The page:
Nothing is being left to chance of guesswork at the Munich Olympic Games. Even the?
SVs Javelin throwers (2 shots)
SVs Taps being drawn out, and measurements noted (2 shots)
SCU Javelin being removed from landing point, prismatic instrument inserted.
CU Optical measuring instrument
SV Computer (left) and measuring instrument
SV Data on scoreboard
ANIMATION SHOWING equipment and operation sequence:
Measuring instrument, computer, scoreboard
Measuring beams illustrated
TV Discus landing point being marked, and prismatic instrument placed
MV Measuring instrument
SCU Scoreboard result
GV Hammer being thrown
SVs Equipment in use (5 shots)
Initials BB/1800 GM/PW/BB/1910
Script is copyright Reuters Limited. All rights reserved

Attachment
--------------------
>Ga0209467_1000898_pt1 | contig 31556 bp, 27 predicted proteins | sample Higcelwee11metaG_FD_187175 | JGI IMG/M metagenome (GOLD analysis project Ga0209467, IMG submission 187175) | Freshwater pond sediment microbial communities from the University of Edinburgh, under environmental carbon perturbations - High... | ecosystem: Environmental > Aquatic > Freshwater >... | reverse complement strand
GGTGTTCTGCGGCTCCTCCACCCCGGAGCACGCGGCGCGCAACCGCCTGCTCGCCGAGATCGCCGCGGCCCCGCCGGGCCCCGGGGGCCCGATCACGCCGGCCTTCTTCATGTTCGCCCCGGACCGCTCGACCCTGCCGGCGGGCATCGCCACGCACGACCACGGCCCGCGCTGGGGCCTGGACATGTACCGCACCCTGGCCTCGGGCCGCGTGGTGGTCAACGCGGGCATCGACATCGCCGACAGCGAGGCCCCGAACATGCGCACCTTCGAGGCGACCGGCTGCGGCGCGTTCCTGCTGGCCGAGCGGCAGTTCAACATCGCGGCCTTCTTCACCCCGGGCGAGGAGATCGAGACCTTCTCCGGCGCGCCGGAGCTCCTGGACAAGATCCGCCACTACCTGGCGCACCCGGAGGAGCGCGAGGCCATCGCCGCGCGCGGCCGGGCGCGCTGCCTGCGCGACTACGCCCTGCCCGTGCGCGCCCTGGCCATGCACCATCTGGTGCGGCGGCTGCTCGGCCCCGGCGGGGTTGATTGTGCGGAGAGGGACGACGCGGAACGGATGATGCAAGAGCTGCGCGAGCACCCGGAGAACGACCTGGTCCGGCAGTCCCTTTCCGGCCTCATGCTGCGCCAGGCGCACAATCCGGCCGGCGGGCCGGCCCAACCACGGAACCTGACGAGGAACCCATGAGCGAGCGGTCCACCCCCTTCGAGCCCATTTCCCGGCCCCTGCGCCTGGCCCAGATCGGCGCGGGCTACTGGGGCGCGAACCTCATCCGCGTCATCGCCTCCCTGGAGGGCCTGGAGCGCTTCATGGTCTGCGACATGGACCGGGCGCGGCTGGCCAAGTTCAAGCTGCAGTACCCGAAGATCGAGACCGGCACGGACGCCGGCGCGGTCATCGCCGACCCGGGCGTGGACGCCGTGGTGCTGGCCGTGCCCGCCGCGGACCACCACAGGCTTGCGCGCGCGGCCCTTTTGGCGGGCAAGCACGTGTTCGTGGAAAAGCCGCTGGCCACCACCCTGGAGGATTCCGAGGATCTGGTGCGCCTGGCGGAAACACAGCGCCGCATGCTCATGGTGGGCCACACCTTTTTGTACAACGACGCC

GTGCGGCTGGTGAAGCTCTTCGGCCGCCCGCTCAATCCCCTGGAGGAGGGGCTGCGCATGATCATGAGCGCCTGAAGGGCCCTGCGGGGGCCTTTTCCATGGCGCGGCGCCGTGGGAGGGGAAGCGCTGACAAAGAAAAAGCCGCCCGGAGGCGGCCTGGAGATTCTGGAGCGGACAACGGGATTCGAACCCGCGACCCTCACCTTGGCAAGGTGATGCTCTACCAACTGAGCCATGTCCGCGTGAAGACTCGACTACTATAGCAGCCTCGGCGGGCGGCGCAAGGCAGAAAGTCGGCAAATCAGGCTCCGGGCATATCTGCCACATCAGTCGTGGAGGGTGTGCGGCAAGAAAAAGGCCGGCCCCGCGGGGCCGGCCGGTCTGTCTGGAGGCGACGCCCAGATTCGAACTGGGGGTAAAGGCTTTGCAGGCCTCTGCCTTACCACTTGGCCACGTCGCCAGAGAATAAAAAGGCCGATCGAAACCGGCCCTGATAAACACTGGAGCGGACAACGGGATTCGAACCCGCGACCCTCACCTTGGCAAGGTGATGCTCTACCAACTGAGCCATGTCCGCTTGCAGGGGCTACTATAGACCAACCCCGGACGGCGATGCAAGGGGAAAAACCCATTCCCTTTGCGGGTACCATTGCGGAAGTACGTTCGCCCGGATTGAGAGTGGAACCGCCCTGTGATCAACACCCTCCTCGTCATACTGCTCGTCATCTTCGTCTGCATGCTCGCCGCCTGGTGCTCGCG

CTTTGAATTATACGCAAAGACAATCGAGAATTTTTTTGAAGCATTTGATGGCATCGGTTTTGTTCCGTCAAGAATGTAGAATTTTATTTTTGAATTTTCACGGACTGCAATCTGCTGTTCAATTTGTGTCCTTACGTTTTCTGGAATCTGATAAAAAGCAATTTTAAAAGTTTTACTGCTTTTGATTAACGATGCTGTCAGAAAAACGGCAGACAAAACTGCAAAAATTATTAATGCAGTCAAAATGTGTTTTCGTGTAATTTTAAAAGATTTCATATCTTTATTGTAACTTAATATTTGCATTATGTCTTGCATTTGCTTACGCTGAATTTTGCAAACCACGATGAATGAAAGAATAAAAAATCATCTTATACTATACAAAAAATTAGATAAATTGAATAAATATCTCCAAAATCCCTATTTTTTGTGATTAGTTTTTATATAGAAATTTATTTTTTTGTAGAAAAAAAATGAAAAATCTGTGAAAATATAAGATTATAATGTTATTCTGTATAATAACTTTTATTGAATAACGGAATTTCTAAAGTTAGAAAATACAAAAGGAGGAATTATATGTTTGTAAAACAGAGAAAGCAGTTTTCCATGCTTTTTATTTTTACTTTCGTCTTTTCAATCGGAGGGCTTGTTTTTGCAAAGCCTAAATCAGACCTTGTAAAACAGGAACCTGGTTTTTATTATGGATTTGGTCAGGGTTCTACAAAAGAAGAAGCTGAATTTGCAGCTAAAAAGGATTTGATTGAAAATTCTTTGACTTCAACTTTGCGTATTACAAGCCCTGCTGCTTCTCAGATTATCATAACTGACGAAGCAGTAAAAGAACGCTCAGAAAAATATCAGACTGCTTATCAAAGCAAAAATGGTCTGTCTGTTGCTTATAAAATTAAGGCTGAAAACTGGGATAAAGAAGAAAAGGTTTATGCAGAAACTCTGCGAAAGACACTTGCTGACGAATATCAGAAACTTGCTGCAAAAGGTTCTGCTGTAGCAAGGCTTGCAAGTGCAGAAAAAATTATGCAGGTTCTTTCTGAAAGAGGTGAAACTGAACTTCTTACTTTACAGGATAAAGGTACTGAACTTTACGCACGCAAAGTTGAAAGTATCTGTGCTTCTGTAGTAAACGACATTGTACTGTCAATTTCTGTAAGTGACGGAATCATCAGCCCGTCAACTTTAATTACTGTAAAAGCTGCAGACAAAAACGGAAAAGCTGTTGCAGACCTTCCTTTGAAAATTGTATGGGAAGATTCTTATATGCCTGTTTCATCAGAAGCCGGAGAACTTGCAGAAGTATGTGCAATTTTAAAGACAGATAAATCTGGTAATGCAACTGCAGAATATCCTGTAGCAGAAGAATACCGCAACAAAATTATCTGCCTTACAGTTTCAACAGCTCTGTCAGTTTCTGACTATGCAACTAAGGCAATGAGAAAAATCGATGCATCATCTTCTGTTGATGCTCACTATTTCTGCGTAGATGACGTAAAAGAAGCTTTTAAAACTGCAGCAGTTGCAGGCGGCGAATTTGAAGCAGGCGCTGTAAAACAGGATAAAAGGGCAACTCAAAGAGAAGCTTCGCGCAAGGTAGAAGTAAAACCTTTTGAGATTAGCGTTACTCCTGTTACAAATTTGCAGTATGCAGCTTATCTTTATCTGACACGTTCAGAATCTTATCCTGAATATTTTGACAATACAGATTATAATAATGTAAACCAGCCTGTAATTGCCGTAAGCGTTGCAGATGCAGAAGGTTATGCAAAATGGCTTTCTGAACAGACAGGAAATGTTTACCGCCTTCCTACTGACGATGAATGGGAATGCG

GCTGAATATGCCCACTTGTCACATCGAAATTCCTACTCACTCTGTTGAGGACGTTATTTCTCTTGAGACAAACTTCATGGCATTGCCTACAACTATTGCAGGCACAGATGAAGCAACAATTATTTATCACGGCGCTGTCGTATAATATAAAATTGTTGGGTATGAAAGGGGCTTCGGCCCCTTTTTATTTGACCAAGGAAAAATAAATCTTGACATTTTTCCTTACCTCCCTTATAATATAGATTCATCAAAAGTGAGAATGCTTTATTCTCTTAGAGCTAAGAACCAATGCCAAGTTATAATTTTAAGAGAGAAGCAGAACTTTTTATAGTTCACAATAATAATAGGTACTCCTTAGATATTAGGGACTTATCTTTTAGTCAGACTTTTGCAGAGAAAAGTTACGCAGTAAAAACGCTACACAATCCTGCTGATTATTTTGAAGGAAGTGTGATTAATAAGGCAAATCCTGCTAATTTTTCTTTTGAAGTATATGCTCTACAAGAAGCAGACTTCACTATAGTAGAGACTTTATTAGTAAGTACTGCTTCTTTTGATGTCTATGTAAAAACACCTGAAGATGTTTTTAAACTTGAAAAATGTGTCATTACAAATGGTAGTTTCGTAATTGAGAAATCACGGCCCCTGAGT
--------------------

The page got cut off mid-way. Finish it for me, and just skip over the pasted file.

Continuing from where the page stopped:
Background: Nothing is being left to chance of guesswork at the Munich Olympic Games. Even the traditional figure of the official moving across the arena with tape measures in field events is missing at the latest Olympiad.
Instead, computers are doing the measuring, more quickly, more accurately and more efficiently than it has ever been done before.
In the new system, a small prism reflector is placed at the point of impact. A ray of light is beamed by a measuring instrument at the reflector, and a computer measures the distance. The result is then flashed on an electronic scoreboard.
The new system does away with the inaccuracies which result from twisted tape measures and uneven terrain. The result of each throw in discus and javelin events is also calculated and posted much more quickly than has bene the case in the past.